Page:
Archive: February 21, 2010 - February 27, 2010
The mistake the Canadians made was not that they had higher aspirations for success; it was their definition of success.
By Katherine Tyler Scott | February 26, 2010; 3:53 PM ET | Comments (32)
The goal of dominating the Olympics doesn't match the usual style of our neighbors to the north.
By Yash Gupta | February 25, 2010; 3:47 PM ET | Comments (21)
Stretch goals are fine as long as they reinforce an organization's purpose and there is no down-side for failing to meet them.
By Michael Maccoby | February 25, 2010; 10:55 AM ET | Comments (0)
Winning medals at the Olympics isn't a stretch goal -- it's the only goal!
By Lisa Larson | February 25, 2010; 10:48 AM ET | Comments (0)
No one is venerated more in Toyota culture than the engineer. It is these very engineers who must make good on Toyota's many public apologies, by fixing the design flaws.
By John Baldoni | February 25, 2010; 5:45 AM ET | Comments (5)
Demoralization comes from feeling fear and doubt. It does not come from having high goals.
By Coro Fellows | February 25, 2010; 12:33 AM ET | Comments (5)
The American people want to see work getting done in Washington, but it must be a quality job.
By Robert Goodwin | February 24, 2010; 7:42 AM ET | Comments (5)
"There was a point in time when somebody came to me and said, 'Sir, the only thing we have left is your credibility.' I took that pretty seriously."
By Andrea Useem | February 23, 2010; 3:44 PM ET | Comments (1)
Success does not depend on one person, but whatever the U.S. achieves in Iraq could have been accomplished without Gen. David Petraeus's leadership.
By Col. Michael E. Haith (Ret.) | February 23, 2010; 2:44 PM ET | Comments (36)
Formal leaders who are elected or chosen for their position owe us apologies when they transgress. Sports leaders just owe us great sportsmanship.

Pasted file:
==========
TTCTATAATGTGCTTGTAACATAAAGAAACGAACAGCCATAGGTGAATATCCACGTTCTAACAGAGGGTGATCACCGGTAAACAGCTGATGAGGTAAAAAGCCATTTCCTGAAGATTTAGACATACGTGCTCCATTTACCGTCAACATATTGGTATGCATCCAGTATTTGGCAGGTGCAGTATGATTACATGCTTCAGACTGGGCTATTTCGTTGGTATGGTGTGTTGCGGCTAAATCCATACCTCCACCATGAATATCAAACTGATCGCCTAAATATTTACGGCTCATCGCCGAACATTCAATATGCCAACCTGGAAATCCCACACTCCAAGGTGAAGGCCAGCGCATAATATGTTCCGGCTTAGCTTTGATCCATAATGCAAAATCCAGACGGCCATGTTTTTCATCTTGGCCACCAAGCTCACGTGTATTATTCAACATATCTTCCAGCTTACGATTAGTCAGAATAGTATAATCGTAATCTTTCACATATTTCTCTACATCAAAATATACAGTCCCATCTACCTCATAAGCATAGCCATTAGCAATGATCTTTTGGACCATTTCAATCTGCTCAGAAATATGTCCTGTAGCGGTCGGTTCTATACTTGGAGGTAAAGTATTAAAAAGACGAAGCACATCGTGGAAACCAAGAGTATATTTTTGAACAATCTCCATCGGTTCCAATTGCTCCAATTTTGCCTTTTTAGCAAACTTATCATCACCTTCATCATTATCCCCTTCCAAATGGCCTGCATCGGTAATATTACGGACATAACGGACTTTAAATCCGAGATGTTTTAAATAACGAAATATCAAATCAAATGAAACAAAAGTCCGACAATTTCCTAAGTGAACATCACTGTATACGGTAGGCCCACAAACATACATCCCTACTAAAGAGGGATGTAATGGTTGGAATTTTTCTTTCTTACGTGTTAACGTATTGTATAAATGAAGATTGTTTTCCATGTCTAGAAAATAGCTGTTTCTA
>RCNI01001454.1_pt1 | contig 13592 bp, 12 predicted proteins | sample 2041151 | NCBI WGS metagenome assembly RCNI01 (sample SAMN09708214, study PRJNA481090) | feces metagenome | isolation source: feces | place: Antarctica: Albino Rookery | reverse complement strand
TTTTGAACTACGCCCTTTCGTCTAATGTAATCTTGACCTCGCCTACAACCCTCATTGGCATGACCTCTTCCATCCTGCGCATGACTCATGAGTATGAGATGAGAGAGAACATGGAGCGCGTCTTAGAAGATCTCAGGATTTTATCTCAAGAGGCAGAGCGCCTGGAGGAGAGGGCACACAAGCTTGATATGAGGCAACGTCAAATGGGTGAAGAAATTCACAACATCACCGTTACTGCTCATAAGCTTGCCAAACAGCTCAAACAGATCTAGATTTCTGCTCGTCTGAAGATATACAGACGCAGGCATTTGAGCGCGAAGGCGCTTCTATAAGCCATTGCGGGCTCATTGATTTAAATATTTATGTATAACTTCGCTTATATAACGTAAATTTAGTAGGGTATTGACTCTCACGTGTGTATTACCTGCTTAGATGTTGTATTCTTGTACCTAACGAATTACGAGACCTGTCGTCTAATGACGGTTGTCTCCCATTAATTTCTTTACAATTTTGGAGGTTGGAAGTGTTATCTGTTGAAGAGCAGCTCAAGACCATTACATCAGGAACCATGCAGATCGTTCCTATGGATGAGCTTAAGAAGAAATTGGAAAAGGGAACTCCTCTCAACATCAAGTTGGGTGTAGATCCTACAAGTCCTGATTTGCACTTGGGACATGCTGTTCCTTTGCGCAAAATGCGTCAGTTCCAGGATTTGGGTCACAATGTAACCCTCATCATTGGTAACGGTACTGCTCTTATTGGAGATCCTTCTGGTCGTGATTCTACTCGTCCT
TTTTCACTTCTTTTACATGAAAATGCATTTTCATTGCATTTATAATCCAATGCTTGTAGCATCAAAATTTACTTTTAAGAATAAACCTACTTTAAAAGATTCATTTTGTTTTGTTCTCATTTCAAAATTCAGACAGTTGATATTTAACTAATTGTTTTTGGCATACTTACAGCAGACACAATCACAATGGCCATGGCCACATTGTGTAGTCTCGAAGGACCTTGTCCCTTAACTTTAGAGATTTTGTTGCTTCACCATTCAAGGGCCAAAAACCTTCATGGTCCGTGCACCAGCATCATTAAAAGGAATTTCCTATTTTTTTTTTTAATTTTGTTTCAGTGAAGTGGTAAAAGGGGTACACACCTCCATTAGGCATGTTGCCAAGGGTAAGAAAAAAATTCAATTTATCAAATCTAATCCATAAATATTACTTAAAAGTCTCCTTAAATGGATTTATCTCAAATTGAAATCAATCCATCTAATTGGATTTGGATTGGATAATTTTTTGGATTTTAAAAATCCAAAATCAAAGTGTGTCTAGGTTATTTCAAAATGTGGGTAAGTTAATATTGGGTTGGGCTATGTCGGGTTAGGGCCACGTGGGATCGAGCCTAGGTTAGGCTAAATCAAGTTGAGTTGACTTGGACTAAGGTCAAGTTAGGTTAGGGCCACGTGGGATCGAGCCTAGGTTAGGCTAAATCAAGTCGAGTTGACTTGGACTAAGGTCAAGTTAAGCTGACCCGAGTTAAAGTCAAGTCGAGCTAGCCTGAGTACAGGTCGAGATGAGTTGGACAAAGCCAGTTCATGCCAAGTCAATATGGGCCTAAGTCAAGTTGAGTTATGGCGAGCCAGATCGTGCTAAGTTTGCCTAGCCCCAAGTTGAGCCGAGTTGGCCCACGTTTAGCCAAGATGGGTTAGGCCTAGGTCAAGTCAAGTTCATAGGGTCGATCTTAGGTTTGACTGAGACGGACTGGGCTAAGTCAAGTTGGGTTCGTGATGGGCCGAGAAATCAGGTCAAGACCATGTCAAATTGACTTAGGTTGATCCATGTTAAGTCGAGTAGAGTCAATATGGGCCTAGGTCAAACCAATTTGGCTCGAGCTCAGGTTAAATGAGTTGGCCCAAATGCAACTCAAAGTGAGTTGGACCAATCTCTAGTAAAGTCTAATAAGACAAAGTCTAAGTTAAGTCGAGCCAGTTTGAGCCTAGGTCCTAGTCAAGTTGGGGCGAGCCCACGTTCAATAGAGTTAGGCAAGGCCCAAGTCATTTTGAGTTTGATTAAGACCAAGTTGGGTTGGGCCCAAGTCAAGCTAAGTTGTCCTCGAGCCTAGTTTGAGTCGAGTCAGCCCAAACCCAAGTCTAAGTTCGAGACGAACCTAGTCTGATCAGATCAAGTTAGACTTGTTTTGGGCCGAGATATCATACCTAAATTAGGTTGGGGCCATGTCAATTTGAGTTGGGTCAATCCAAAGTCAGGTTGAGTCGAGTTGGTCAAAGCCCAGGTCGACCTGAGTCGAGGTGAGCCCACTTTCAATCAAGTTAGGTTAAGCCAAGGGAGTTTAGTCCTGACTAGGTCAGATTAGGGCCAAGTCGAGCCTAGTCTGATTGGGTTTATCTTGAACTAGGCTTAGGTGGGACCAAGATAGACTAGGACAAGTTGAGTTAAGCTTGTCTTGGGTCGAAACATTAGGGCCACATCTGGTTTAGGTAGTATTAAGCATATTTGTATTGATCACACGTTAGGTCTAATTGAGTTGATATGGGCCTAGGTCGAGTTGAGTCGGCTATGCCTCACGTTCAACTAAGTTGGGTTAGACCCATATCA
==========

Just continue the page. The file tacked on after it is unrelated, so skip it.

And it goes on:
By Lisa Larson | February 23, 2010; 1:26 PM ET | Comments (18)
So far, there has been too much reinforcement of negative, resistive behavior and too little support for mature rational leadership in Congress.
By Katherine Tyler Scott | February 23, 2010; 1:13 PM ET | Comments (5)
Saying 'no' appeals to far-right voters, but congressional elections come, the public may blame Republicans for sabotaging progress.
By Michael Maccoby | February 23, 2010; 11:38 AM ET | Comments (7)
Creating consensus is one of the main roles of a leader, and centrist citizens care more about substance than slogans.
By Yash Gupta | February 23, 2010; 11:29 AM ET | Comments (2)
Republicans should stick to their point that the president is advocating a system that will will cost most Americans more and give them less.
By Slade Gorton | February 23, 2010; 6:19 AM ET | Comments (6)
Anybody who opposes legislation for reasons of partisan advantage is guilty of not doing his or her duty as a member of Congress.
By Mickey Edwards | February 23, 2010; 5:54 AM ET | Comments (4)
If the two parties fail to agree on a centrist bill, albeit a modest one, voters will punish them next November.
By Bill George | February 23, 2010; 5:47 AM ET | Comments (2)
I don't expect much progress at the health-care summit--at least not until both parties realize they were elected to be servant leaders.
By Scott DeRue | February 23, 2010; 5:40 AM ET | Comments (3)
For Republicans, saying 'no' to the current health-care plan accords with their principles.
By George Daly | February 23, 2010; 5:28 AM ET | Comments (10)
The Great Republican Uprising will be one of the most monumental political power shifts of our time -- if you exclude the Great Democratic Revolt of 2008.
By Coro Fellows | February 23, 2010; 12:45 AM ET | Comments (49)
He came through in a clutch moment, providing leadership when Nixon could not, but as Secretary of State under Reagan, Al Haig disappointed himself and the nation.
By Ken Adelman | February 22, 2010; 5:38 AM ET | Comments (51)